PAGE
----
The fate of Rep. Vincent Pierre’s push to restore Holy Rosary Institute at the expense of the Cajundome now falls on the shoulders of Sen. Page Cortez and Sen. Elbert Guillory following a decision Monday by the Senate Finance Committee.

Though HB 420 received unanimous approval, it came with a "caveat" from Finance Committee member Sen. Fred Mills, R-Parks, who tells The IND the legislation still needs work.

SacredGround
 Photo taken from Holy Rosary Redevelopment's website

At issue is Pierre’s call for pulling $200,000 in hotel/motel tax dollars from the Cajundome and its Convention Center, which since 1998 has used those funds for the upkeep of its aging facilities.

Restoring the dilapidated Holy Rosary, once a boarding school for black students, is a worthwhile endeavor. Oversight, or lack thereof, however, has been the biggest problem surrounding Pierre’s legislation, raising such questions as: Who will be in charge of the funds? What are the plans for the site’s redevelopment? Why will the funds go to a private nonprofit and not the property’s owners? And is it even legal to redirect taxpayer money from a public to a private institution?

Though Pierre did respond in a letter to The IND explaining the importance of Holy Rosary and the benefits of his bill, he side-stepped all the above questions.

Mills, who also has been leery of the legislation’s call for pulling the much-needed funding away from the Cajundome, says the responsibility of finding a middle-ground now falls on the two senators affected by the bill: Cortez, R-Lafayette, and Guillory, D-Opelousas.

The Cajundome lies within Cortez’s district, whereas Holy Rosary is located in Guillory’s, and according to Mills, it will be their responsibility to develop a set of amendments that “all sides can be happy with.”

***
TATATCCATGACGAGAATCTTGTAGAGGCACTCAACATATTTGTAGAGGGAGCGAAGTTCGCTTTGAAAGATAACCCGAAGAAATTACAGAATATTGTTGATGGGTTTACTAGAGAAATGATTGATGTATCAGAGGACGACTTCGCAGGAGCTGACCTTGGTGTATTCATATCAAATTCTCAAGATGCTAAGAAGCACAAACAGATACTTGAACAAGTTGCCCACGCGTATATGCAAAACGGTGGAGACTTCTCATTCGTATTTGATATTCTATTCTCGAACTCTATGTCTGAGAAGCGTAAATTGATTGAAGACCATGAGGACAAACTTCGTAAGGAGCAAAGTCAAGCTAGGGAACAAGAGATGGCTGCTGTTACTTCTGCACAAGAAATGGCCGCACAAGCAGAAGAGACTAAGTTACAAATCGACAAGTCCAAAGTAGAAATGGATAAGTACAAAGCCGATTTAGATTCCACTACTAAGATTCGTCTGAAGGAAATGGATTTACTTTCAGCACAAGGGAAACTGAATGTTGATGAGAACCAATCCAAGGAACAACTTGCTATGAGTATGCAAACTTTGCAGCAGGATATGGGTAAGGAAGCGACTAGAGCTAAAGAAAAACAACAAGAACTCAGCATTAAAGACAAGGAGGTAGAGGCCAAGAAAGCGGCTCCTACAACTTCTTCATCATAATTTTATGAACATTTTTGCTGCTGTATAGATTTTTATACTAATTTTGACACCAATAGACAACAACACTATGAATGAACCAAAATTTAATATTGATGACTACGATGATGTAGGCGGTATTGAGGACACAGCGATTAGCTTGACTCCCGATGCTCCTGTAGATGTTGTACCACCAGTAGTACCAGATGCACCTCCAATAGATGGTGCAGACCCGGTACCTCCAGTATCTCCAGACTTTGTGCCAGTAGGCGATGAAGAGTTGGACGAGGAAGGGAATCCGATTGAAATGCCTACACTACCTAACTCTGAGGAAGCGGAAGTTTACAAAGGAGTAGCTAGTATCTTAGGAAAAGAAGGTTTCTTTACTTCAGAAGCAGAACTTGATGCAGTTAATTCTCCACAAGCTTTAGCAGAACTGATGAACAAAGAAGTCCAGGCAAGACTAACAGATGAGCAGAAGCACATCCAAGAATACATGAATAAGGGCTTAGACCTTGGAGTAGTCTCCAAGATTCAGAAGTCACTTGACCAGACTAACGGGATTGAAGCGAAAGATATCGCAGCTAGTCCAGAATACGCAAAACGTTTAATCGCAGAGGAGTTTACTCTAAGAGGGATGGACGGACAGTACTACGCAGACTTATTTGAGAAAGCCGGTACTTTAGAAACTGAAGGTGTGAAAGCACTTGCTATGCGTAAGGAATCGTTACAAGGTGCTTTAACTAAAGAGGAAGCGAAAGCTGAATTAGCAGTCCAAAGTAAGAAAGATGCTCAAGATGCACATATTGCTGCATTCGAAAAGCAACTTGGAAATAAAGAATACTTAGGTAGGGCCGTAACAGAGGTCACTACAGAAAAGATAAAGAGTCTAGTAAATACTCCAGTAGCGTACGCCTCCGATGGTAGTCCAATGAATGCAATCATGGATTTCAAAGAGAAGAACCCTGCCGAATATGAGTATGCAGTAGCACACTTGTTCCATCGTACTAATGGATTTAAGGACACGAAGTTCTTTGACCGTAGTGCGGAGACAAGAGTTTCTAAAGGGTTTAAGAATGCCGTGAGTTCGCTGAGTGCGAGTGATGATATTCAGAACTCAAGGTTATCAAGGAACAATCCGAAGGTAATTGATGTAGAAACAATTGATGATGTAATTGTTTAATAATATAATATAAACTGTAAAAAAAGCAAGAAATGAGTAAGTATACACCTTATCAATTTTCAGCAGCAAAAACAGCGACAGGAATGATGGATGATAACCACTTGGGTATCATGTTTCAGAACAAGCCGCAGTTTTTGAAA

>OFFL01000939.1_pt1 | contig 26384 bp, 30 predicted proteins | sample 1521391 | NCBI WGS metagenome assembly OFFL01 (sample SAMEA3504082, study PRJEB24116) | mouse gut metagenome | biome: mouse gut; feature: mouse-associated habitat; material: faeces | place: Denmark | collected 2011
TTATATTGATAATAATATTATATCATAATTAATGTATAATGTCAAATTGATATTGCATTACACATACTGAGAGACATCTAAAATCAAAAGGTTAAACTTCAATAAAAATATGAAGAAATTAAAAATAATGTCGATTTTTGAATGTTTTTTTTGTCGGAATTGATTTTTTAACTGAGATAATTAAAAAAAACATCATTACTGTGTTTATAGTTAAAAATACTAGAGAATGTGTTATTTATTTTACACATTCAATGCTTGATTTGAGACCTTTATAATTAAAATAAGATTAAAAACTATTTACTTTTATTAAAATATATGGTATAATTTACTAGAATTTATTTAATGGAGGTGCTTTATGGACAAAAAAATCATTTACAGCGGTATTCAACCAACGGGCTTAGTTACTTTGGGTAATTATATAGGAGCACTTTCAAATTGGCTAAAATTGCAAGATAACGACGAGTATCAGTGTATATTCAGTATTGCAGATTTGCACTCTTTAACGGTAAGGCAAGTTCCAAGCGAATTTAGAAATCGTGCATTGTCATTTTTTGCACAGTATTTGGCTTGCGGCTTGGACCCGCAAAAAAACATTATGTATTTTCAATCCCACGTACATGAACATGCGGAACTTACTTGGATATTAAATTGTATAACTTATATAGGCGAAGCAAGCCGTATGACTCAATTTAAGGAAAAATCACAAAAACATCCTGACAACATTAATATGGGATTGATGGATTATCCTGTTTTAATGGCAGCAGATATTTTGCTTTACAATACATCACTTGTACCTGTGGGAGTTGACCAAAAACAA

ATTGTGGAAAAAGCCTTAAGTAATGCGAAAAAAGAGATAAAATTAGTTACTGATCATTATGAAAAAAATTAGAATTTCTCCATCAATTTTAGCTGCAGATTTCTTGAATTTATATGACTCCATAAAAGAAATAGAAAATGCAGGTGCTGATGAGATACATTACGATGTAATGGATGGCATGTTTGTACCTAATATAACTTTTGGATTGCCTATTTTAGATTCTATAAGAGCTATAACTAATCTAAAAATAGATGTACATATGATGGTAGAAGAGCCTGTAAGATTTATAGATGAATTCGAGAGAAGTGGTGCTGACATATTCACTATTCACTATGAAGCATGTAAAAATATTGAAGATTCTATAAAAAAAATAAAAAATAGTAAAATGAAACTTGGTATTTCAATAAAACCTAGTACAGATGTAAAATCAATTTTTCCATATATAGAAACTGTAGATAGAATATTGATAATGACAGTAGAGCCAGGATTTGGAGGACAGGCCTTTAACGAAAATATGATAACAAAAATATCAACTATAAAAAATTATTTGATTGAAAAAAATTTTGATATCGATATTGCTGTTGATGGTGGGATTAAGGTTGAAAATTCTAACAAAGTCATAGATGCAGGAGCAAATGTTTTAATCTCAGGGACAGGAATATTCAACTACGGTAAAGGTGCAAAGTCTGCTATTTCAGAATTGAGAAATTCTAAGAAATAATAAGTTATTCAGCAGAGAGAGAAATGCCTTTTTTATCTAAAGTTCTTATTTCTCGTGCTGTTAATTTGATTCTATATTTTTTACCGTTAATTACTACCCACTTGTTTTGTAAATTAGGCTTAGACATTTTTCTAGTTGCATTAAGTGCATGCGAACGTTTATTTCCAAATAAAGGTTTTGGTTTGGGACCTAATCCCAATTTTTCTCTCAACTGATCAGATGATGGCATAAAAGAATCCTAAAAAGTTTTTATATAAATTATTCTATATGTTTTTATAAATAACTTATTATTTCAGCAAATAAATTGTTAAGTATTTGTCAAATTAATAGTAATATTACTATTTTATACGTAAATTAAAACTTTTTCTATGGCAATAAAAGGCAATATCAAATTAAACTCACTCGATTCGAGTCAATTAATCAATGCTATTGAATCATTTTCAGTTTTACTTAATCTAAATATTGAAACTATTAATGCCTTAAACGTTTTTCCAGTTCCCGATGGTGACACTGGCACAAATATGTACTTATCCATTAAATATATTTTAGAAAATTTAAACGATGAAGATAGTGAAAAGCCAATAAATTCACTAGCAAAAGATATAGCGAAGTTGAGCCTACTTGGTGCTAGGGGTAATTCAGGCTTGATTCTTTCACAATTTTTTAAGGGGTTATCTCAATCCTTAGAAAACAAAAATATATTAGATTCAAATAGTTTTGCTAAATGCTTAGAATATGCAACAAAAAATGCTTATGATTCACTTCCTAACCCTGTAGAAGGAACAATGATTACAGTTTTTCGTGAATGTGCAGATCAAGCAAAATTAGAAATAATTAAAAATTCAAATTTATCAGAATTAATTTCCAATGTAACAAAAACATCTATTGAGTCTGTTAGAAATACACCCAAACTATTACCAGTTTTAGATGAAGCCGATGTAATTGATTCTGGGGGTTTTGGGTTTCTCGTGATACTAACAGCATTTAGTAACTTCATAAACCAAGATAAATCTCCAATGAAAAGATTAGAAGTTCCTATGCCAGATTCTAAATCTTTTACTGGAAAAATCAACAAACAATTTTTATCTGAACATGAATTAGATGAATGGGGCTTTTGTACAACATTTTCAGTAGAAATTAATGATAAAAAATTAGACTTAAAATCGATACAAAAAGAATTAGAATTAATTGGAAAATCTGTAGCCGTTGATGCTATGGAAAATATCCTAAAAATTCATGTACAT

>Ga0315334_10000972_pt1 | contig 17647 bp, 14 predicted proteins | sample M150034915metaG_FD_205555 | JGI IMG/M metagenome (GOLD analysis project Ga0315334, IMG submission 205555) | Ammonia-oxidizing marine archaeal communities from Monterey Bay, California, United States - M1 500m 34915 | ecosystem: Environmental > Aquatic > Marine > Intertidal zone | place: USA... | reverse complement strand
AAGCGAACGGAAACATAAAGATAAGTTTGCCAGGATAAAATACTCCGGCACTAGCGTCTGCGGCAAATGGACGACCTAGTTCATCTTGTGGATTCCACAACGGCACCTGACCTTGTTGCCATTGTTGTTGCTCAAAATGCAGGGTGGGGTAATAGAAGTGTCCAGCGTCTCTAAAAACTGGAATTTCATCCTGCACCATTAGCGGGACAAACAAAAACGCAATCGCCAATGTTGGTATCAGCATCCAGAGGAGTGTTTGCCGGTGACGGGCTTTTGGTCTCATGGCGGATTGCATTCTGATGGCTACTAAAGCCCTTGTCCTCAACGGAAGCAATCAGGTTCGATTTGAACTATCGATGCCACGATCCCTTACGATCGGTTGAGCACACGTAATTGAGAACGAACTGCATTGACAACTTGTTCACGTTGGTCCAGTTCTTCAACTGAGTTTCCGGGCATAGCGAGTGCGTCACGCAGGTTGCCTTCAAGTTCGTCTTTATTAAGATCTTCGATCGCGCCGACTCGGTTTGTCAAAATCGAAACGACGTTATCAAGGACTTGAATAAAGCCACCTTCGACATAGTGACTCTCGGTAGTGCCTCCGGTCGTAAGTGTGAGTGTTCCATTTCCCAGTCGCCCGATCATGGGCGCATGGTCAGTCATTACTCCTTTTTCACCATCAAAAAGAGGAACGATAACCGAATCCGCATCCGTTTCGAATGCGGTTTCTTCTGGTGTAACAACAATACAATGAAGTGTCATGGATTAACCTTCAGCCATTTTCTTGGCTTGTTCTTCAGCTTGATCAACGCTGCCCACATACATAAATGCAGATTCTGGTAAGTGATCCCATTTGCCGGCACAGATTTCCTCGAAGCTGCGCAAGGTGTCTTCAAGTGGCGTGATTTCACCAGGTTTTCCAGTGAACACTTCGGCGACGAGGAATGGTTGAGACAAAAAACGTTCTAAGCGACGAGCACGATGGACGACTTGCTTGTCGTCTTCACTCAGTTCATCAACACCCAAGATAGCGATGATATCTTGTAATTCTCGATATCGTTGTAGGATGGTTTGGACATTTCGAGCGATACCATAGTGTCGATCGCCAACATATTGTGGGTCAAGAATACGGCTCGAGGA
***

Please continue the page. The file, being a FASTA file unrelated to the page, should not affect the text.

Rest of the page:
“The bill is not ready, but since it only deals with local funds, we didn’t see it as an issue to debate in Senate Finance because it basically only impacts how the pie is split in Lafayette Parish and not the whole state,” says Mills. “It was moved to the Senate for further discussion, but I made sure to add the caveat statement that there will be more work done on this by local senators before it comes back up. Senators Cortez and Guillory will work on a set of amendments and then it’ll go before the full Senate for further discussion.”

In a report by Mike Hasten of Gannett's Capital Bureau (Gannett owns The Daily Advertiser), Guillory notes that the forthcoming changes to the legislation will deal with ensuring the redirection of funds is handled “in a proper fashion,” including “some oversight and ... a procedure getting state money into the hands of the person to do that restoration.”

When the amended bill will be brought before the full Senate is unclear, says Mills.

“A timeline is hard to predict,” notes Mills. “But if the bill comes out of the Senate, then it’s up to the House to accept the amended bill or not. From there it may go to a Conference Committee made up of three senators and three reps, all probably from the Lafayette area.”

Following Monday's Session, a mass email was sent to the press, local officials and state lawmakers by Lafayette community activist Carol Ross. Her questions are below:

The bill has been amended several times as it has made its way through the legislative process, but still needs to be "fixed?"

How can you "fix" it? Let us count the ways:

• Can you fix it by amending the part of the state Constitution that prohibits and transfer or donation of public funds to a private entity?

• Can you fix it by not taking funds from a state owned, city run facility such as the Cajundome and Convention Center, which are used to retire bonds and properly operate and maintain this great facility?

• Can you fix it by reconciling to whom the money goes? The building is owned by the Sisters of the Holy Family, but the money goes to a group called Holy Rosary Redevelopment.

• Can you fix it by determining how the building will be used? Those applying for the funding have said they don't know how it will be used, or how it qualifies for tourism related dollars.

• Can you fix it by telling every other "historic" and/or "religious" facility that they do not qualify for a perpetual source of state money? Imagine a historic but abandoned mosque applying for such funds.

• Can you fix it by assuring the taxpayers of this state that this is not another boondoggle - really?

The clear answer to all of the above is — the bill cannot be fixed and should be killed. As a taxpayer who supports the HRI redevelopment and has contributed my own money to this project, I respectfully request that you vote "NO" on HR 420.

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